Most of the restaurants in the hill towns serve house made products. The pasta is hand made, the sauces are crafted from old family recipes and the bread is as fresh as it can be, having come out of the oven that morning.
Traditional pizzas are baked in brick ovens and topped with a perfect sphere of mozzerella di bufula.
The wine is amazing
Most of the wines in Calabrian restaurants are locally created. Calabria is known as the Mezzogiorno or the “midday” region. The sun shines most of the year and the mix of sea air, bright sunshine and rich soil seems to be the perfect environment for wine grapes.
The wine is light enough to avoid interfering with the cuisine and you taste the fruit rather than just the alcohol. It pairs perfectly with Calabrian specialties.
It’s rare to see a Calabrian rushing off somewhere. The pace of life is softer and gentler than I am used to.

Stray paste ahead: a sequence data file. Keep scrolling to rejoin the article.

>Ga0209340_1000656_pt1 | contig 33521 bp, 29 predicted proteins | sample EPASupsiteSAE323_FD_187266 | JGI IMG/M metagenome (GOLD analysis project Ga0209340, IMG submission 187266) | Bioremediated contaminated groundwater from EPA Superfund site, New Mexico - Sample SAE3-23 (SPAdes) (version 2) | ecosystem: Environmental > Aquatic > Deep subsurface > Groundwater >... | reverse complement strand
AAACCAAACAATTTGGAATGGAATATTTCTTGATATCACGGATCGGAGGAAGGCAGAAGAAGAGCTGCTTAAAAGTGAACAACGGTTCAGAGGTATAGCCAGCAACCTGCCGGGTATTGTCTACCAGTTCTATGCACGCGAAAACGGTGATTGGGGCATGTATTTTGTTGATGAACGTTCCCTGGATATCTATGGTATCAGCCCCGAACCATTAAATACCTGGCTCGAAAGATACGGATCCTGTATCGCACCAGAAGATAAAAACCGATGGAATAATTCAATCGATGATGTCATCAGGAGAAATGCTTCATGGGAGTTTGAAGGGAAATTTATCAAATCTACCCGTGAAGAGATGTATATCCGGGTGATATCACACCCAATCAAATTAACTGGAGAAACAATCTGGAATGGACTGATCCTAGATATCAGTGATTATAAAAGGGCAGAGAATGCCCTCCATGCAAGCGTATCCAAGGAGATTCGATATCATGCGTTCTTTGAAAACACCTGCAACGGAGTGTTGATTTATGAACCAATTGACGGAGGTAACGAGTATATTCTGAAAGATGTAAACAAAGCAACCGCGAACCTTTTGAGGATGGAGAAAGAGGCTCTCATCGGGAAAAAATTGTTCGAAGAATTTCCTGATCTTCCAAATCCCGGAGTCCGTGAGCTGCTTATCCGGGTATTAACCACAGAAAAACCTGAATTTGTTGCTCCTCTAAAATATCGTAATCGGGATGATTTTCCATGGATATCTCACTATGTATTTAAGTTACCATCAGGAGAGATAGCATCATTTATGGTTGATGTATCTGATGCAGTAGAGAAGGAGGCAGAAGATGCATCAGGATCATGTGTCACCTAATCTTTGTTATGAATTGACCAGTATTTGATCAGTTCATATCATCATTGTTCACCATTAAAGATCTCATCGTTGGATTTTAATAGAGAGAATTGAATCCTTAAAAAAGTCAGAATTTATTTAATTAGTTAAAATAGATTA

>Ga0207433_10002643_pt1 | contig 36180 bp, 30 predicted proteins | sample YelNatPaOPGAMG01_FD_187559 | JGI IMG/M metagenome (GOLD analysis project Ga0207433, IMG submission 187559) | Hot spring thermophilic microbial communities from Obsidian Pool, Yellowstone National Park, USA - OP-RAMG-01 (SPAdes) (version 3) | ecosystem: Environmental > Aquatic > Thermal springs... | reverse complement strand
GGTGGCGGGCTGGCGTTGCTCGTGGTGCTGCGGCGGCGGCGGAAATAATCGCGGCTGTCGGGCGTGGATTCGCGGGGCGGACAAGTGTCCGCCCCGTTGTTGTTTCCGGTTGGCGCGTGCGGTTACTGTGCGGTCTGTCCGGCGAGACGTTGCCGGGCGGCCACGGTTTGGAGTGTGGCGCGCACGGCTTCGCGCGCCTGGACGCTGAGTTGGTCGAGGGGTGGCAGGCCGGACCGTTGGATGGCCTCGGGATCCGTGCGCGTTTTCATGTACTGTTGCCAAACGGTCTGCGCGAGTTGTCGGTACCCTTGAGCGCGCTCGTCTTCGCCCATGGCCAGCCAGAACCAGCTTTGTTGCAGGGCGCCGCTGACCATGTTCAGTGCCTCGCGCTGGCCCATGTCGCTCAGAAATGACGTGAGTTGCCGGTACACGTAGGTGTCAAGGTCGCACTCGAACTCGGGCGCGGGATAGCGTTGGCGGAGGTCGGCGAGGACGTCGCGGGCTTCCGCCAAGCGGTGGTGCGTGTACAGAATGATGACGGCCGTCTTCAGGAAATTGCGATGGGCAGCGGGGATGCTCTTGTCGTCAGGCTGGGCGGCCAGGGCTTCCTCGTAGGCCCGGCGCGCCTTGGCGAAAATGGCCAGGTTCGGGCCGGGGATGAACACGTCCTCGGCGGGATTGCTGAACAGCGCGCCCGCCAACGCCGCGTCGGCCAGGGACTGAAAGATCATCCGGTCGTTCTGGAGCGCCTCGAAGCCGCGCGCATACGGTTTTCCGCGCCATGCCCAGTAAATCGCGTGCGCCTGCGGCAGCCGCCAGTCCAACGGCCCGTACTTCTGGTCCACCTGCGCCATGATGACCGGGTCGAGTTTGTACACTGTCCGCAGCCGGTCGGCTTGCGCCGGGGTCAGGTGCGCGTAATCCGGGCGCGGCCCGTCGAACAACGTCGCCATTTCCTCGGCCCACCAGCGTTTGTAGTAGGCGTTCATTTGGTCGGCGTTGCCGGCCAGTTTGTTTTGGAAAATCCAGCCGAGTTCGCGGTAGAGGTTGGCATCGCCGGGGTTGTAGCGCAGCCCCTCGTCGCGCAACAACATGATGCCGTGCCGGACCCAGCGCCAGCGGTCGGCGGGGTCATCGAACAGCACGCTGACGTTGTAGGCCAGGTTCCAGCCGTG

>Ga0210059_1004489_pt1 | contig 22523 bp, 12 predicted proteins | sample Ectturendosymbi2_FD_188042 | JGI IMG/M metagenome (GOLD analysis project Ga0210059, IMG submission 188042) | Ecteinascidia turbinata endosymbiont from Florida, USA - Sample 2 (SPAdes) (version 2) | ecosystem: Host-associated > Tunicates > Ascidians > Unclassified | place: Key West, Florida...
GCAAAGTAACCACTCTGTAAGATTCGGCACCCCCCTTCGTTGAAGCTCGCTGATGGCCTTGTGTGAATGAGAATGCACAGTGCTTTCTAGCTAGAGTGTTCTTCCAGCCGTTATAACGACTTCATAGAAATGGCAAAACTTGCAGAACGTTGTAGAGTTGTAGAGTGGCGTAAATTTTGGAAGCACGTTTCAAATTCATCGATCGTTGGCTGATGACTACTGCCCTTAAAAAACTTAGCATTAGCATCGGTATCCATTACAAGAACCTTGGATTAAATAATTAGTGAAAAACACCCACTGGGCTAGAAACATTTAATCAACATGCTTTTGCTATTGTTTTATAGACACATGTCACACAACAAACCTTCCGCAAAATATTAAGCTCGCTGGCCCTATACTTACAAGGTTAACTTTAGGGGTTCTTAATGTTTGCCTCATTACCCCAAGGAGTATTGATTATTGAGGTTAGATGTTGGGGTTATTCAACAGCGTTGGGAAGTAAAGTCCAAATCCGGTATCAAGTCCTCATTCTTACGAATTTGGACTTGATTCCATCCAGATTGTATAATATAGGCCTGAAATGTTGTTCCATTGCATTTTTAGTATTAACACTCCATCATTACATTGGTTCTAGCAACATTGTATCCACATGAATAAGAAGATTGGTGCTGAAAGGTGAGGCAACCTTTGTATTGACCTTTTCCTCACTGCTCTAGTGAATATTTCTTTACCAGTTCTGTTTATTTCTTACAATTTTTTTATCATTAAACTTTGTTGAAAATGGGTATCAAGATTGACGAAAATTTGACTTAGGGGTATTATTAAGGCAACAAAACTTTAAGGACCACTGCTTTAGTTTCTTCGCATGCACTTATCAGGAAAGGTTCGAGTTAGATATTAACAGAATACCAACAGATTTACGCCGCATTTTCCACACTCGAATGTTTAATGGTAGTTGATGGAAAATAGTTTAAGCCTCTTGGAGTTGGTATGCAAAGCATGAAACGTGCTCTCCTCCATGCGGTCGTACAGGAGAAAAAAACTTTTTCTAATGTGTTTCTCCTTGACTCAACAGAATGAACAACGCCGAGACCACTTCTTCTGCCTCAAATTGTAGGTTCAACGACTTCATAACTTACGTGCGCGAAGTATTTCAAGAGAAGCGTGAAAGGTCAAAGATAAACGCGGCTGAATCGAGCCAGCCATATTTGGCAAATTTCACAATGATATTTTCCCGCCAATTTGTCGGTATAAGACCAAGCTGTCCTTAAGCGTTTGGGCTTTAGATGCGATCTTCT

The focus in life is life. The joys and sorrows, the family times together and views of the sea are vital to my neighbors. Work gets done but it is given its proper importance.
Calabria is home to miles upon miles of the most beautiful beaches on the planet. The stretch of seaside from Scalea down to Reggio Calabria boasts of stunning beaches and picturesque seaside fishing villages.
Looking inland you see the dramatic, jutting mountains that turn from pink in the morning to grey to purple as the day progresses. The mountain ridges carry tiny hill towns on their backs while little farm houses dot the fields below.
My favorite pastime is sitting at the restaurant at the edge of my village, gazing at the 360 degree view first of the mountains, then the sun setting over the Mediterranean and finally the village glowing gold and looking so much like a fairyland that you have to look twice.
Everywhere you look in Calabria there is something jaw droppingly beautiful. The sea is crystal blue and warm, magnificent art and architecture are everywhere, and the people, so willing to smile and hug you are the most beautiful sight of all.
Calabria is home to some of the toughest and yet most warm and loving people I have ever met.